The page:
What does Terroir mean?
17th February 2021
It’s a tricky one to answer, believe it or not, simply because there is no exact translation. A French word firmly used in the world of wine, yet many will debate its actual meaning. Used in many variations and yet widely understood when heard, we know what it means in our minds yet we will struggle to convey what we know of it to others especially those who are not wine professionals.
“Terroir is a French term used to describe the environmental factors that affect a crop’s phenotype, including unique environment contexts, farming practices and a crop’s specific growth habitat. Collectively, these contextual characteristics are said to have a character; terroir also refers to this character.” Wikipedia
Personally, I like to refer to ‘terroir’ as the sense of the place, this is all made much easier to understand when you have visited either the region the wine is from or to be even more precise, the winery itself. Where the vines were grown in order to make the wine from each vine itself to the land it sits on, down through the soil layers and up through the atmosphere with wind, rain and sunshine thrown in and a little help from man. From Alpine freshness to volcanic soils, hot summers to frosty mornings – So much goes into each terroir we get to experience within our favourite wines.
Many people, assume or heavily focus on, that terroir refers to the soil and how it’s expression is shown within the wine. Such is the variation in opinions of the meaning of terroir that we can safely say that the land/soil is a prominent feature and certainly holds much influence on the end results in winemaking. Many wines express very well the style of the soil they are produced on with many references expressed as wine professionals write down their tasting notes (aromas and flavours). There is again much debate still as to whether the soil affects the wine or contributes value in flavour to the wine – Soil also must be seen as not just the top level, visible surface, but what lies beneath and what the vine routes feed from.
Soil types vary tremendously from chalk to clay, volcanic to the darker type that many of us will have in our back gardens and constantly dig over to get that proud line of runner beans each year. The soil will influence what type of vine grows best and also the outcome of grape colour / tannins / acidity and more. There must be some kind of magic that soil / land offers in wine production as many single vineyards globally are picked out as being extra special and producing the world’s most prestigious and highly valued wines.
“Krug ‘Clos du Mesnil’ is from a 1.4ha vineyard in the shadow of the church at Mesnil-sur-Oger and seems to enjoy something of a premium above and beyond normal comprehension.” source Glassofbubbly
Though much research takes place on the subject of soil and wine, there is not much clarification to refer to and only plenty of opinions to digest.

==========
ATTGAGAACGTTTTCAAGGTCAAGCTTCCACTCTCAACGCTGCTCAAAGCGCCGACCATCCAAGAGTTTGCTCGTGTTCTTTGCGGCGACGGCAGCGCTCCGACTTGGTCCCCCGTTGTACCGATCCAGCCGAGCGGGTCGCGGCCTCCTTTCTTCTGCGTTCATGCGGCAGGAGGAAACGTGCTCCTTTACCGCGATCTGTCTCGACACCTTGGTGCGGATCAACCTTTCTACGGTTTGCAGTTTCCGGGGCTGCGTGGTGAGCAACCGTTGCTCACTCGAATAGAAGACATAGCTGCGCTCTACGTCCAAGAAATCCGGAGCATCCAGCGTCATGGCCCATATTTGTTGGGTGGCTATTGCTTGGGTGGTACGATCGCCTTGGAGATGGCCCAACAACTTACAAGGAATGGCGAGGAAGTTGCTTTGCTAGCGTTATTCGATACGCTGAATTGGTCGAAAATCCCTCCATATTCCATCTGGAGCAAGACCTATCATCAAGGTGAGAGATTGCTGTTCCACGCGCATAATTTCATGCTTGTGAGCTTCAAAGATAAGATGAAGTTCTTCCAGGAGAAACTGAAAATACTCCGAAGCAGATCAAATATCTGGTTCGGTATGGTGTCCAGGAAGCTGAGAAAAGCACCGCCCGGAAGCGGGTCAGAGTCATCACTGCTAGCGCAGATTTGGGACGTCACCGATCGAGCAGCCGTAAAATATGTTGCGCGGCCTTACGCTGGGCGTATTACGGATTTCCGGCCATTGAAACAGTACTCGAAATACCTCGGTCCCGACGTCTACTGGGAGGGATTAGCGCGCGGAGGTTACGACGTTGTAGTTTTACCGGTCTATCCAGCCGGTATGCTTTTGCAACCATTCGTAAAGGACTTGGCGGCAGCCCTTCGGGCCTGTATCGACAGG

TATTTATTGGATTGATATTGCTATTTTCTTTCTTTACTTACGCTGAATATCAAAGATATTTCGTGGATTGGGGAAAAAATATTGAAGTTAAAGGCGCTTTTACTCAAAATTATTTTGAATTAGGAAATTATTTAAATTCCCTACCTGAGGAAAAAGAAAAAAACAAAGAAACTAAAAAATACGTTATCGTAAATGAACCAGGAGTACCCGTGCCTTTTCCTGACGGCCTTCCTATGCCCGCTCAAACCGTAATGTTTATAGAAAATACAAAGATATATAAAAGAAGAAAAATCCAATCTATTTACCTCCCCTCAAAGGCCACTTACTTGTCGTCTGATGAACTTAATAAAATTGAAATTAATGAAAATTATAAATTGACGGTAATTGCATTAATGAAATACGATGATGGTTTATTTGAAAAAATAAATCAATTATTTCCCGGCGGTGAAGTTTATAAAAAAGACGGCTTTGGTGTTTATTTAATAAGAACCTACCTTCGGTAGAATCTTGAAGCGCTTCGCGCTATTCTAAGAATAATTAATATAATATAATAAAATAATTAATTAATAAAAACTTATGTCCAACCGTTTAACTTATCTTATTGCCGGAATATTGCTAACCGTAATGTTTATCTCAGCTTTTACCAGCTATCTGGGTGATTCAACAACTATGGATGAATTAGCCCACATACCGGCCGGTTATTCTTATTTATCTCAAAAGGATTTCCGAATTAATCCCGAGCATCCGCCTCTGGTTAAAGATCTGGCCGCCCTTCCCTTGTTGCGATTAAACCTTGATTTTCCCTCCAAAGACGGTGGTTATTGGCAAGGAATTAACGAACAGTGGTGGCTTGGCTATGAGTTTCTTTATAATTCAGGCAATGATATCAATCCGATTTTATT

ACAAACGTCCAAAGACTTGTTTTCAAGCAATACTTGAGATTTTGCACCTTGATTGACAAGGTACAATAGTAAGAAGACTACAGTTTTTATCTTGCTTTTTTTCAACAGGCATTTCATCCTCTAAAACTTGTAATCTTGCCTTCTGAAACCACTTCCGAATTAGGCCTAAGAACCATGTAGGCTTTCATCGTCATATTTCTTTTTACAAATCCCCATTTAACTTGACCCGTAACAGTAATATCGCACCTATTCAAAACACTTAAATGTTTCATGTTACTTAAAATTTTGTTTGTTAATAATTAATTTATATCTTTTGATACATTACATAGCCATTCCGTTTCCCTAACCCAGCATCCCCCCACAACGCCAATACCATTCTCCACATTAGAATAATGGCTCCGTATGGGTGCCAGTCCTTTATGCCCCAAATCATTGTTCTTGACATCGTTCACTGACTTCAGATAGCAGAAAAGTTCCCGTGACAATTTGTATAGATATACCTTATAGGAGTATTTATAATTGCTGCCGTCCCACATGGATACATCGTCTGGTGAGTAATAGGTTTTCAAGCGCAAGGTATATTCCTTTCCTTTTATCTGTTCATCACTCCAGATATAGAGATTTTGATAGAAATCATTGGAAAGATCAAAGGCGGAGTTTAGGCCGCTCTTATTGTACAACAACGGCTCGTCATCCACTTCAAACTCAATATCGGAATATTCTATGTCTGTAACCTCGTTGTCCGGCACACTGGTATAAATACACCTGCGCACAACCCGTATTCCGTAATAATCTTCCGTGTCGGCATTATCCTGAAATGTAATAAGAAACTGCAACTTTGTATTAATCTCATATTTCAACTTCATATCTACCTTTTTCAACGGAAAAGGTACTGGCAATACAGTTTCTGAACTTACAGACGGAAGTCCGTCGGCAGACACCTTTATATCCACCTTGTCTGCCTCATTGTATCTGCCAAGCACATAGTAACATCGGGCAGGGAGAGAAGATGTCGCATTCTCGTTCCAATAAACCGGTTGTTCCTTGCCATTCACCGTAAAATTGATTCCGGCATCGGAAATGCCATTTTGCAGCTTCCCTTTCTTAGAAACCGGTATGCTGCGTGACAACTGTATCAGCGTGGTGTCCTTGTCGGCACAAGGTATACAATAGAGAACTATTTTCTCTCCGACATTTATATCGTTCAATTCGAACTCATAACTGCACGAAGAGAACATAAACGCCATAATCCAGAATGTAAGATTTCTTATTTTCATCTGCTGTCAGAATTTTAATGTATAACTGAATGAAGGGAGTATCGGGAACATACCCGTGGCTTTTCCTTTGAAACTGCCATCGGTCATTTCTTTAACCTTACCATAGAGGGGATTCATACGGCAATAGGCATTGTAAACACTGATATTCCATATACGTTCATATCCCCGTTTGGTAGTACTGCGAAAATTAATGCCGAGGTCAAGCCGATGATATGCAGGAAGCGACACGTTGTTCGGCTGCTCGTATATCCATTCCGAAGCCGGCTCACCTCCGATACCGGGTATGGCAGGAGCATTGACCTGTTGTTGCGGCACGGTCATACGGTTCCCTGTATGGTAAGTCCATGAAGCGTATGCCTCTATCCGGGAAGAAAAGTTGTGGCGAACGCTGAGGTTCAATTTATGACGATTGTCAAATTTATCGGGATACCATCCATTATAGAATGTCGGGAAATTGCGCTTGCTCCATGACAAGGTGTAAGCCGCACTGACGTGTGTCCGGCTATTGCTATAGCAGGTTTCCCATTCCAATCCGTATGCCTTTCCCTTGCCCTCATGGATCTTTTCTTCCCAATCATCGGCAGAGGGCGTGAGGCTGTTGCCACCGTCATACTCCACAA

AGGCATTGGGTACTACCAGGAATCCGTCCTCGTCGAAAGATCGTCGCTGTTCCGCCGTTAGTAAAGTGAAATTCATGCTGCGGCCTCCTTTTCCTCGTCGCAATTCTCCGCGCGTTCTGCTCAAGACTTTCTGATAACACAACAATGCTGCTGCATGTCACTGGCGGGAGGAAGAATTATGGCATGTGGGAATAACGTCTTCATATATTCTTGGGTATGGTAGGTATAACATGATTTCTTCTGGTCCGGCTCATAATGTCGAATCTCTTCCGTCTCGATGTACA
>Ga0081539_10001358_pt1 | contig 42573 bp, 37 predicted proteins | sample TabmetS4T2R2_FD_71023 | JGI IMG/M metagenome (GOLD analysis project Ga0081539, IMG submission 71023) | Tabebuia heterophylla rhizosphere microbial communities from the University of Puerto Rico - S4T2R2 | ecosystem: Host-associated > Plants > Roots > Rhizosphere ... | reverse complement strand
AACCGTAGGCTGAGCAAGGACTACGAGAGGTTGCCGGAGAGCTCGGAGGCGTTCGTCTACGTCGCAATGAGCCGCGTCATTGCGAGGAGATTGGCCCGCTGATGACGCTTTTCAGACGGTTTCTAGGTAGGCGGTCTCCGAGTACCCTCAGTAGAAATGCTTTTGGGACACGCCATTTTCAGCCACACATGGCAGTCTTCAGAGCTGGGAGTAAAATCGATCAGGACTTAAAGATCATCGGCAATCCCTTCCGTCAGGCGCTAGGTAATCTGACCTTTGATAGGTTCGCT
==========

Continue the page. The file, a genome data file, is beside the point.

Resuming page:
The weather is also an important key in wine production. Without its influence, there would be no wine. Just like we learn as children that fire requires three components in order to survive (heat, oxygen and fuel), one of the components for wine is the weather which blesses the vines each day with its presence.
The global wine production takes places within two hemispheres that mostly lay within the 30th and the 50th degree of latitude in both the Northern and Southern. Each country and each wine region will offer wide varieties of wines thanks to the grapes of each harvest. With attention to detail, and a long history, we see grapes popular in one region and not so in another as with fine research from experienced wine professionals decides the versatility of and production qualities of each variety so to be maximised. Some grapes fair better in some terroirs over others.
With weather comes temperatures and once again, grapes are very much influenced by the morning frost to the roasting glare from the midday sun. The terroir is expressed and influences the grapes grown and wine produced (certain grape varieties perform better in their most suitable average temperature zone).
Combining both the land and the weather we will also see water which is another important influence on wine production. Be it from rainfall to the avenues of water sources the roots of the vines find down below and also including the likes of rivers, lakes and the sea. Another big topic here though to summarise, water effects much and not only be feeding the vines – The likes of temperature control, irrigation, morning dew, how it falls from the sky (downpours to include hail) and much more affect the end results of the grapes the vine will produce.
I would also like to throw in the last name in this terroir hat, and this is human engagement within wine production. Another meaty topic with much to explore, though we can say that over the years winemakers will nurture the land their vines grow on. This takes shape in many forms from the likes of air circulation to controlling pests, how the vine is grown and taken care of to sustainability practices and harvesting.
The terroir could also extend to winemaking practices from the usage of oak ageing to the magical blends that have helped to shape the character of the wine over many years.
Co-founder of Glass of Bubbly. Journalist and author focused on Champagne & Sparkling Wines and pairing them with foods.